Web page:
An international group of scientists have solved the mystery of a genetic flaw which greatly increases the risk of obesity in one in six people.
A version of an obesity gene, called FTO, had been linked to a bigger belly, but the reason why was uncertain.
A study, published in The Journal of Clinical Investigation, showed FTO gene made fatty foods more tempting and altered levels of the hunger hormone, ghrelin.
Obesity experts said drugs targeting ghrelin might reduce weight gain.
There is a strong family link with obesity, and a person’s genetic code is thought to play a major role in the risk of them becoming overweight.
People have two copies of the FTO gene – one from each parent – and each copy comes in a high and a low-risk form. Those with two-high risk copies of the FTO gene are thought to be 70% more likely to become obese than those with low-risk genes.
But no-one knew why.
FTO gene made fatty foods more tempting and altered levels of the hunger hormone, ghrelin
A team, led by researchers at University College London, tested two groups of men. All were a normal weight, but one group had the high-risk FTO genes and the other was low risk.
The first tests looked at levels of the hormone ghrelin either side of a meal in 10 men from each group.
Levels of the hormone, which makes people hungry, did not fall as far in the high-risk patients after the meal. Their ghrelin levels also began to climb more quickly.
In separate tests, a series of brain scans after a meal showed further differences between the two groups. Men with the high-risk genes found pictures of high-fat foods more appealing than the low-risk men.
Dr. Rachel Batterham, the head of the centre for obesity research at University College London, said: “Their brain is set up to be particularly interested in anything to do with high-calorie food.”
She said they were “biologically programmed to eat more”.
Dr. Rachel Batterham said understanding how FTO affected the odds of becoming overweight would help patients.
She said exercise such as cycling was an excellent way to lower ghrelin levels and there was a significant amount of research from pharmaceutical companies working on the hormone.
Dr. Rachel Batterham added: “Also protein meals do lower ghrelin more, so anything that suppresses ghrelin is more likely to be effective in FTO patients.”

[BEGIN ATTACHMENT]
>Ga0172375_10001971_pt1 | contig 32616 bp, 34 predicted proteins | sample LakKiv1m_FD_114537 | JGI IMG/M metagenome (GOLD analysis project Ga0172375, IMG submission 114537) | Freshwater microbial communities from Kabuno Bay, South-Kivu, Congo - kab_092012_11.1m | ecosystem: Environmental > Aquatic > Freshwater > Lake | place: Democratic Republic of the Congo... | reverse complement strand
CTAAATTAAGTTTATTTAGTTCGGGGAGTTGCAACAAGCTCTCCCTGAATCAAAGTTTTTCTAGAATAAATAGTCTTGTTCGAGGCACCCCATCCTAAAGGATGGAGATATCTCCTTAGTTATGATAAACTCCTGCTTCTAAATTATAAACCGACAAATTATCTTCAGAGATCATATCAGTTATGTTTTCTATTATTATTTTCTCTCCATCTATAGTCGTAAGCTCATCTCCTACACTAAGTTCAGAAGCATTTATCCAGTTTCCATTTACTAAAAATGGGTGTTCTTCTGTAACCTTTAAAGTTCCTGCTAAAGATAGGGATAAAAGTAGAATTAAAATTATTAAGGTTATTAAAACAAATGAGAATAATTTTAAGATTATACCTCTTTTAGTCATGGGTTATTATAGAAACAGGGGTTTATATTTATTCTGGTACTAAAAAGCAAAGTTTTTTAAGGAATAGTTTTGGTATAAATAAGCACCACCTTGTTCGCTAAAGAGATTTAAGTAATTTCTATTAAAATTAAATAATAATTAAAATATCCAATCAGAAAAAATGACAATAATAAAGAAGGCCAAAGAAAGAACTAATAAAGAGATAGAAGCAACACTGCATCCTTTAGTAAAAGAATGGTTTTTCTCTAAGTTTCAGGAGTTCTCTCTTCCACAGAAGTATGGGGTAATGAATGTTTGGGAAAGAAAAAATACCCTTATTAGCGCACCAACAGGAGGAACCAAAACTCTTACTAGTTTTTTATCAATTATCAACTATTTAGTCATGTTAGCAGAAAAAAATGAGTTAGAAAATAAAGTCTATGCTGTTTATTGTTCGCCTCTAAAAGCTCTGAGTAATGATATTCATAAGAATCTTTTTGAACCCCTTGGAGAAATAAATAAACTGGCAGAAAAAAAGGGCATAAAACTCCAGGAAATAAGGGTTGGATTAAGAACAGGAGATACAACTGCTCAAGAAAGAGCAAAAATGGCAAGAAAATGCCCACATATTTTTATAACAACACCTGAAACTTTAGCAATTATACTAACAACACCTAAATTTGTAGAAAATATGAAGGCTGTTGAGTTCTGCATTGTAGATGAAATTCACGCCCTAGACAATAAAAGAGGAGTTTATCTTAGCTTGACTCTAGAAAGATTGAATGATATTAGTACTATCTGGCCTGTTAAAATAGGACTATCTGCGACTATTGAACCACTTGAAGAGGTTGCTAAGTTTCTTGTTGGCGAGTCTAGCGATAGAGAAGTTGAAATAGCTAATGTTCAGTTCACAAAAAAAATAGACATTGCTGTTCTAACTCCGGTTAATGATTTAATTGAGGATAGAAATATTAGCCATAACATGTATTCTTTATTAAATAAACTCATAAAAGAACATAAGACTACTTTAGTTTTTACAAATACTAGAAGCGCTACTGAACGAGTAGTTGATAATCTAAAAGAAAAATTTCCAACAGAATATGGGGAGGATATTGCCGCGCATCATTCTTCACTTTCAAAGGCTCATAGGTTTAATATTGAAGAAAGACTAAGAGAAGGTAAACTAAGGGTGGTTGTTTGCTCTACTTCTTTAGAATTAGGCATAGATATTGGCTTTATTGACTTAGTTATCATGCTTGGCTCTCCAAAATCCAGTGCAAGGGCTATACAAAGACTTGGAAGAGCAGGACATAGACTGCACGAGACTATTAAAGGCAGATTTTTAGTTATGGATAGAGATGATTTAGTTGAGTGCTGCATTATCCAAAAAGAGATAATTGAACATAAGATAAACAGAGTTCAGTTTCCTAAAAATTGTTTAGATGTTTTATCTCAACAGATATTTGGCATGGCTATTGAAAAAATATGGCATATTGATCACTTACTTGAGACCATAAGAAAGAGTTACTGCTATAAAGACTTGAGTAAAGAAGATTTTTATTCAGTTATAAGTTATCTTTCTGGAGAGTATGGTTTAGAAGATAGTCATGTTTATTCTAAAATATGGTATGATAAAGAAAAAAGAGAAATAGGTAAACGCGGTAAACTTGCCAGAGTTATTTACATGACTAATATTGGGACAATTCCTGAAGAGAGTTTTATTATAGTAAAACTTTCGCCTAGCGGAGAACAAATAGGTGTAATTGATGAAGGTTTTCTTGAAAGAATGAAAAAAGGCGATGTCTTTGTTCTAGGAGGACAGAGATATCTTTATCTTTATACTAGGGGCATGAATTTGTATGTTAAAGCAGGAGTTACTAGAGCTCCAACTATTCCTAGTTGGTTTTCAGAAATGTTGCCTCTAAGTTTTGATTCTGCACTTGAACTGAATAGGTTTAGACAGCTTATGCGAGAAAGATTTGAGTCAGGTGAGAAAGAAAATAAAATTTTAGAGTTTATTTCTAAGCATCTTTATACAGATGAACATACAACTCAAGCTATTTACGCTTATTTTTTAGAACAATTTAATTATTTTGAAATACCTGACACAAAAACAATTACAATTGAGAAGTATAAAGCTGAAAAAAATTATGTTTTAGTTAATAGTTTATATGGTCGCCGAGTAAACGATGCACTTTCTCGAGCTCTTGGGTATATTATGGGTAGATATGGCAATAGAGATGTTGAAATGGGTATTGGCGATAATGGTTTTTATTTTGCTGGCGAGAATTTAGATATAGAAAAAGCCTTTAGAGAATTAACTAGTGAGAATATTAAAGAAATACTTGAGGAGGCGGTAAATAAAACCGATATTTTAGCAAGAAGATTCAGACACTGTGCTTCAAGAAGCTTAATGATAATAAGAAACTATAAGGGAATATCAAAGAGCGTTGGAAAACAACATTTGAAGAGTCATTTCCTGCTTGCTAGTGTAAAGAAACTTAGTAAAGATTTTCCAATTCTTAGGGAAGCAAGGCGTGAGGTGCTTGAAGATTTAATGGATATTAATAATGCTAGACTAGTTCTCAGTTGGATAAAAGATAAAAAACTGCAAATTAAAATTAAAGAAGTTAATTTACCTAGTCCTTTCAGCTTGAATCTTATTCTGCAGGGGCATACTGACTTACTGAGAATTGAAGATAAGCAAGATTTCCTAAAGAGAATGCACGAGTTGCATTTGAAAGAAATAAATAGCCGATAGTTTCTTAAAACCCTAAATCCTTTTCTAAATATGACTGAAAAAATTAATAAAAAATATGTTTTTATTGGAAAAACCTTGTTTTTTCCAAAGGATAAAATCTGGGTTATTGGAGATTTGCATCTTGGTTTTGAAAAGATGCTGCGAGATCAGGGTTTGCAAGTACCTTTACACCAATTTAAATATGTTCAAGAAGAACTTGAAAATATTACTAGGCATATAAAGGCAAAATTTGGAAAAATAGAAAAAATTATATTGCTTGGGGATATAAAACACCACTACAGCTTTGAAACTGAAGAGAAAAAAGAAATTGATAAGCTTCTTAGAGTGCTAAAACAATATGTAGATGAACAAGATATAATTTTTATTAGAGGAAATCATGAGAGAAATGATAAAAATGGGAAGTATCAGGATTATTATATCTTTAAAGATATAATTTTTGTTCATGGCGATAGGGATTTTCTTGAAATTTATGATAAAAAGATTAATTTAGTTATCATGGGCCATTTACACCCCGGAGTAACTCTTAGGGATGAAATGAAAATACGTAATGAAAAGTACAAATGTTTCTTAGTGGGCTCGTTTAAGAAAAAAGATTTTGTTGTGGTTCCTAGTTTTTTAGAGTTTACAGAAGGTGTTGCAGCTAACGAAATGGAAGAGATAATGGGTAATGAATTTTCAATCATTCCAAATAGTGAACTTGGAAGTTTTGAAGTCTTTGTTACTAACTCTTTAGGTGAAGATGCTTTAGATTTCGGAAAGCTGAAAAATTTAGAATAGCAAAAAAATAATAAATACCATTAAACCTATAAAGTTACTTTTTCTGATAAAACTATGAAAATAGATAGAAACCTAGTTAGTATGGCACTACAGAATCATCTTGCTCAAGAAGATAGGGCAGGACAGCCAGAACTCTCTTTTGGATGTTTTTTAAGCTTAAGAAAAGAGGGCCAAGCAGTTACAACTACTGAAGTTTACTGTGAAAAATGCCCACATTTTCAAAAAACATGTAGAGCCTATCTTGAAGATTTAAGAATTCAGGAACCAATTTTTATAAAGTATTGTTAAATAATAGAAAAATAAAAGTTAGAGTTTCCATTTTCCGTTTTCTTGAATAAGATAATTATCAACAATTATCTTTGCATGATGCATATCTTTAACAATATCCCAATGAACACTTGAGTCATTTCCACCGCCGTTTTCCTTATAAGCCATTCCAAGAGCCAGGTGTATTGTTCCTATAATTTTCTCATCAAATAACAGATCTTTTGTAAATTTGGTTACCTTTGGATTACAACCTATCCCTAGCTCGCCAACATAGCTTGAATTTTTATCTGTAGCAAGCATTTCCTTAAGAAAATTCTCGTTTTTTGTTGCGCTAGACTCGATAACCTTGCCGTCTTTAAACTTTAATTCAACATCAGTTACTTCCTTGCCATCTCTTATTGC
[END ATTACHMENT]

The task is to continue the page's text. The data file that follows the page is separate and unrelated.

The FTO mutations were probably life-saving at one point in human history when piling on the pounds in the summer would help people survive the winter.
Being underweight or severely obese did cut life expectancy.
The researchers at the US National Centre for Health Statistics looked at 97 studies involving nearly 2.9 million people to compare death rates with Body Mass Index (BMI) – a way of measuring obesity using a person’s weight and height.
A healthy BMI is considered to be above 18.5 and below 25. However, overweight people (with a BMI between 25 and 30) were 6% less likely to die early than those considered to have a healthy weight, the study reports.
Mildly obese people (BMI between 30 and 35) were no more likely to die prematurely than people with a healthy BMI.
A new study suggesting being overweight can lead to a longer life has caused controversy among obesity experts
The study said being “overweight was associated with significantly lower all-cause mortality”.
Possible explanations included overweight people getting medical treatment, such as to control blood pressure, more quickly or the extra weight helping people survive being severely ill in hospital.
However, the researchers point out they looked only at deaths and not years spent free of ill-health.
On Tuesday, the Royal College of Physicians called for the UK to rethink the way it tackles obesity.
Prof. John Wass, vice-president of the college, said: “Have you ever seen a 100-year-old human being who is overweight? The answer is you probably haven’t.”
He said the largest people will have died years before and pointed to health problems and higher levels of Type 2 diabetes.
“Huge pieces of evidence go against this, countless other studies point in the other direction.”
Other experts criticized the research methods.
“Some portion of those thin people are actually sick, and sick people tend to die sooner,” according to Donald Berry, from the University of Texas.
Dr. Walter Willett, from the Harvard School of Public Health said: “This is an even greater pile of rubbish than a study conducted by the same group in 2005.”
Tam Fry, from the National Obesity Forum in the UK, said: “It’s a horrific message to put out at this particular time.
“We shouldn’t take it for granted that we can cancel the gym, that we can eat ourselves to death with black forest gateaux.”